Implementation of the National Literacy Strategy in England: Indications of Change

By Fisher, Ros; Lewis, Maureen et al. | Childhood Education, September 15, 2000 | Go to article overview

Implementation of the National Literacy Strategy in England: Indications of Change


Fisher, Ros, Lewis, Maureen, Davis, Bernie, Childhood Education


Soon after the 1997 election in the United Kingdom, the newly elected Labour Government set a target mandating that 80 percent of 11-year-olds should achieve certain standards in English proficiency on the National Curriculum tests by 2002. In order to reach these "ambitious targets," the Labour Government introduced a National Literacy Strategy (NLS), which, although not statutory, was adopted in September 1998 by most English primary (ages 4-11) schools.

The Strategy provides a framework of pre-specified objectives for each semester's teaching in text, sentence, and word level work that is delivered via a structured hour-long session, known as the literacy hour. This involves shared reading and writing with the whole class (15 minutes), structured grammar and phonic work with the whole class (15 minutes), 20 minutes during which one group works on guided reading or writing with the teacher while the rest of the class works independently, and a 10-minute plenary with the whole class. It involves explicit teaching throughout the hour, in contrast to much of the British primary school practice, in which literacy teaching has been largely individualized.

Prior to the NLS, normal practice varied from school to school. Typically, however, the teacher would initially offer instructions, after which the children would begin working on individual writing assignments. The teacher then would move around the room monitoring individuals' work. Often, phonics and other skills were taught through the use of worksheets. In addition, children would have an individual reading book from which they read aloud with the teacher or other adult. This approach's effectiveness depended very much on the quality of interaction between teacher and child, and was inefficient in terms of teacher time, especially in classes of 30 to 35 pupils. Much of the time spent on teaching literacy took place in the context of other subjects, such as developing research skills when locating information in history books. While this method was effective when done well, it sometimes resulted in a flurry of activity yet little learning, and left some educators wondering whether pupils were learning history or merely how to use reference materials.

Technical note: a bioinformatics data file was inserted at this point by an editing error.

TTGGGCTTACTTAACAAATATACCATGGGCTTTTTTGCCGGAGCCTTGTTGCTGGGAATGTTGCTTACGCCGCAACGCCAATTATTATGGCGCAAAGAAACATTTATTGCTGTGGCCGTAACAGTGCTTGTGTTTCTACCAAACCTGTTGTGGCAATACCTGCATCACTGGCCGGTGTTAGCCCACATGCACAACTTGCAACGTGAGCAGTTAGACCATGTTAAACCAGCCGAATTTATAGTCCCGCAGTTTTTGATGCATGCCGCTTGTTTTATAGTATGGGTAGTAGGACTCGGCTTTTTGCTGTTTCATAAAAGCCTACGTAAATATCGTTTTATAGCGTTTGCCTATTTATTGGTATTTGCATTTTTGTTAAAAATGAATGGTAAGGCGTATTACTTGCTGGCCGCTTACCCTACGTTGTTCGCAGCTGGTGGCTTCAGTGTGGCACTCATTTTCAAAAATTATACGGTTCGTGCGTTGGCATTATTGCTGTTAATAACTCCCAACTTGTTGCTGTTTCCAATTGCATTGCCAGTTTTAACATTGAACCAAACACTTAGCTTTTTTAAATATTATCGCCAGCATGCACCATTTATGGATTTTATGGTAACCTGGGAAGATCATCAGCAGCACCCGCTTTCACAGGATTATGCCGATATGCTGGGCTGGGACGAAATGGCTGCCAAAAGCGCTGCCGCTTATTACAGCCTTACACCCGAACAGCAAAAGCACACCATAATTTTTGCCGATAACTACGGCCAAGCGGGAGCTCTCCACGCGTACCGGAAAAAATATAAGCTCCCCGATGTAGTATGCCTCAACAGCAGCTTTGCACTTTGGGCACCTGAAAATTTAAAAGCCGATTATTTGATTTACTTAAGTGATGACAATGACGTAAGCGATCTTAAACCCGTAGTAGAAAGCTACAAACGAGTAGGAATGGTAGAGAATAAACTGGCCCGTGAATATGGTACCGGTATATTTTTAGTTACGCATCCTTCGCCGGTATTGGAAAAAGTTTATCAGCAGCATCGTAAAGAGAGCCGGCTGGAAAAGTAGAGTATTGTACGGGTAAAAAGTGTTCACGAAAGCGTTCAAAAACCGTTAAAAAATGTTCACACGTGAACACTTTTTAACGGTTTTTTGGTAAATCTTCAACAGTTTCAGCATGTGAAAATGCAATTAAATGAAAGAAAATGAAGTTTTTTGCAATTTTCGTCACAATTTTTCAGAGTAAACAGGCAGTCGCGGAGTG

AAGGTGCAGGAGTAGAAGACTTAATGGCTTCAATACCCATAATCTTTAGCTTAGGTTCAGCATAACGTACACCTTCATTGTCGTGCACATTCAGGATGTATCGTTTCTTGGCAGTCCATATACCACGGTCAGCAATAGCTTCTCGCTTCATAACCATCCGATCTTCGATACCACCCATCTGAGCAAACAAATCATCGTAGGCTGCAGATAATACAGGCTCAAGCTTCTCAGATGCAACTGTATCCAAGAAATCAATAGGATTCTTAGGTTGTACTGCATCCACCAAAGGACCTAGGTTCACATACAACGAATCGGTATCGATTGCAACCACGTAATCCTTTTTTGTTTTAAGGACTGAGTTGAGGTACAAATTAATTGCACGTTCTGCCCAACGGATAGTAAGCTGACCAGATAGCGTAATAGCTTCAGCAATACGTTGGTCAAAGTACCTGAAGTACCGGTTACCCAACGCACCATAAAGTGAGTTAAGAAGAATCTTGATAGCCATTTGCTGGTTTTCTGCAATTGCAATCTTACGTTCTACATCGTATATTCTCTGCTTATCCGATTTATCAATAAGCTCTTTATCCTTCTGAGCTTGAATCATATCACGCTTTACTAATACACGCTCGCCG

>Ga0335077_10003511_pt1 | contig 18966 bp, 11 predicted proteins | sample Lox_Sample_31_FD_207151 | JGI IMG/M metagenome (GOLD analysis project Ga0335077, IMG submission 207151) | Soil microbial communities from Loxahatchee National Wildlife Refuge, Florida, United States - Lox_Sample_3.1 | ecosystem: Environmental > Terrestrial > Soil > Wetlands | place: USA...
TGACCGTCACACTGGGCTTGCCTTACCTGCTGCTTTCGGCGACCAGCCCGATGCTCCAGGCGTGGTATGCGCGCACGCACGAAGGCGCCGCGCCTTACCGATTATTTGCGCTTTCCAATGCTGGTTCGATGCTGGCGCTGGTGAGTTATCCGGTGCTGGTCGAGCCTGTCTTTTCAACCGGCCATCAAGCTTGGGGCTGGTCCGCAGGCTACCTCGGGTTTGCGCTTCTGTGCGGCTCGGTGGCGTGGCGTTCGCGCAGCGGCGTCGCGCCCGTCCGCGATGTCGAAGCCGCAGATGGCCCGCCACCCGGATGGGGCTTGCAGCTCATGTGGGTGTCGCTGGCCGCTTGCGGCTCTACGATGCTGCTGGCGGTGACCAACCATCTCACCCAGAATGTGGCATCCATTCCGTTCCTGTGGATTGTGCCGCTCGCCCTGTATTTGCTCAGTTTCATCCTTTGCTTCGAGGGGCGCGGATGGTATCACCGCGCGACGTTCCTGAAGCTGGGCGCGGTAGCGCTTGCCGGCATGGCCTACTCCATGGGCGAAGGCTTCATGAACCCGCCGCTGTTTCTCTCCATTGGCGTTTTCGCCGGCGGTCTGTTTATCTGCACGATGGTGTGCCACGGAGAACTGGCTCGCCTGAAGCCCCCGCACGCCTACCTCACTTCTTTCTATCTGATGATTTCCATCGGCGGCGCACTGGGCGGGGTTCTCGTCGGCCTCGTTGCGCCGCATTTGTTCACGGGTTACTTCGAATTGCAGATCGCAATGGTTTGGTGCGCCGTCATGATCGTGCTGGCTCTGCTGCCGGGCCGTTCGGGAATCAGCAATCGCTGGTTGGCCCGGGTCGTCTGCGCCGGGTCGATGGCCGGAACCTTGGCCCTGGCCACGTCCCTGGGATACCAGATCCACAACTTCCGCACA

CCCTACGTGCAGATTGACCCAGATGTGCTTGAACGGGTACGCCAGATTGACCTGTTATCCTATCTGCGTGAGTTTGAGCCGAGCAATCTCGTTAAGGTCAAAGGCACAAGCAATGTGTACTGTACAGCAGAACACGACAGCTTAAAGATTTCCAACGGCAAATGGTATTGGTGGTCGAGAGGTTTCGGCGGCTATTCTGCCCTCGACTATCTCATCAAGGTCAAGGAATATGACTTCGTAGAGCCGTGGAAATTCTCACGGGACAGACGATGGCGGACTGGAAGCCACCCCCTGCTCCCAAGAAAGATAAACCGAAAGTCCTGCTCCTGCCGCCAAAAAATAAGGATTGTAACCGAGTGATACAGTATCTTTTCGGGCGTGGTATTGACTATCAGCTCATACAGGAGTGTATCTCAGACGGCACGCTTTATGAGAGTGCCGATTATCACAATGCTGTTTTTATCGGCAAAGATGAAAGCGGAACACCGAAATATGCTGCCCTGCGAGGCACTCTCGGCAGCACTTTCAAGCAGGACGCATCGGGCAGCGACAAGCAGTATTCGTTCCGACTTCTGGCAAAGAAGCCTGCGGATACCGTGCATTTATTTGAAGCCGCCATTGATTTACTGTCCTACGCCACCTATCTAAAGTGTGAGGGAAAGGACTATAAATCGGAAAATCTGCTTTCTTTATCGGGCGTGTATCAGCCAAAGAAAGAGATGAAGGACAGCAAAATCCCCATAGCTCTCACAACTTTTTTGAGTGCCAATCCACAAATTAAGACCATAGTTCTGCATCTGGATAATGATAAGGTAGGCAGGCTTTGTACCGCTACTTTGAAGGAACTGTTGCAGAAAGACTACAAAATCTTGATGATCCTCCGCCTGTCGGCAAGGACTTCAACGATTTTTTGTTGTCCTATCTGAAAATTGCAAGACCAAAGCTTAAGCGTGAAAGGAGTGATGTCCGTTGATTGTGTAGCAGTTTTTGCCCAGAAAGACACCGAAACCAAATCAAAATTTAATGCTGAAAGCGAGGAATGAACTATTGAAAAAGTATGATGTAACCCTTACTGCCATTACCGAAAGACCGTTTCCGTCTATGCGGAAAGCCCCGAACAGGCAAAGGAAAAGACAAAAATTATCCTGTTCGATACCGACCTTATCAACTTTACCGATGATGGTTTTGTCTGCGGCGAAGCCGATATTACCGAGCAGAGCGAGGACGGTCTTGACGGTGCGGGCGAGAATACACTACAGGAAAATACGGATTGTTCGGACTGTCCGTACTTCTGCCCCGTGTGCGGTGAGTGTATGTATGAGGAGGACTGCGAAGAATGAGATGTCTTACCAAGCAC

Although many educators question the wholesale and indiscriminate implementation and prescriptive nature of the Literacy Strategy, they recognize that most of the teaching strategies employed are based on sound education principles. The Framework of Objectives, in particular, gave rise to criticism for being over-directed. On the whole, however, teachers have welcomed the increased focus on literacy and the structure. One teacher commented, "The National Curriculum document was far too open-ended and therefore difficult to implement. This is much tighter, and therefore of more value" (Fisher & Lewis, 1998, p. 25).

A typical literacy hour involves a 15-minute whole-class session, in which the teacher reads a book, or an excerpt, from an enlarged text. Children follow the text while the teacher reads and draws attention to features of the text. This method is based on ideas developed in New Zealand by Don Holdaway (1979). The aspects of text are selected based on objectives for that year group, in that semester. For example, students may be asked to identify the point of view from which a story is told and how this affects the reader's response. Alternatively, the teacher may model some aspect of text construction in a shared writing activity.

In the second 15 minutes of the whole-class time, the teacher works with the pupils on word (phonics, spelling, or vocabulary) or sentence (grammar and punctuation) objectives, again as given in the framework. Usually, although not always, these aspects of literacy are taken from the text used in the first part of the hour. The teacher spends the next 20 minutes working with a group, or groups, of children (differentiated groups of six to eight children) on a specific aspect of literacy. …

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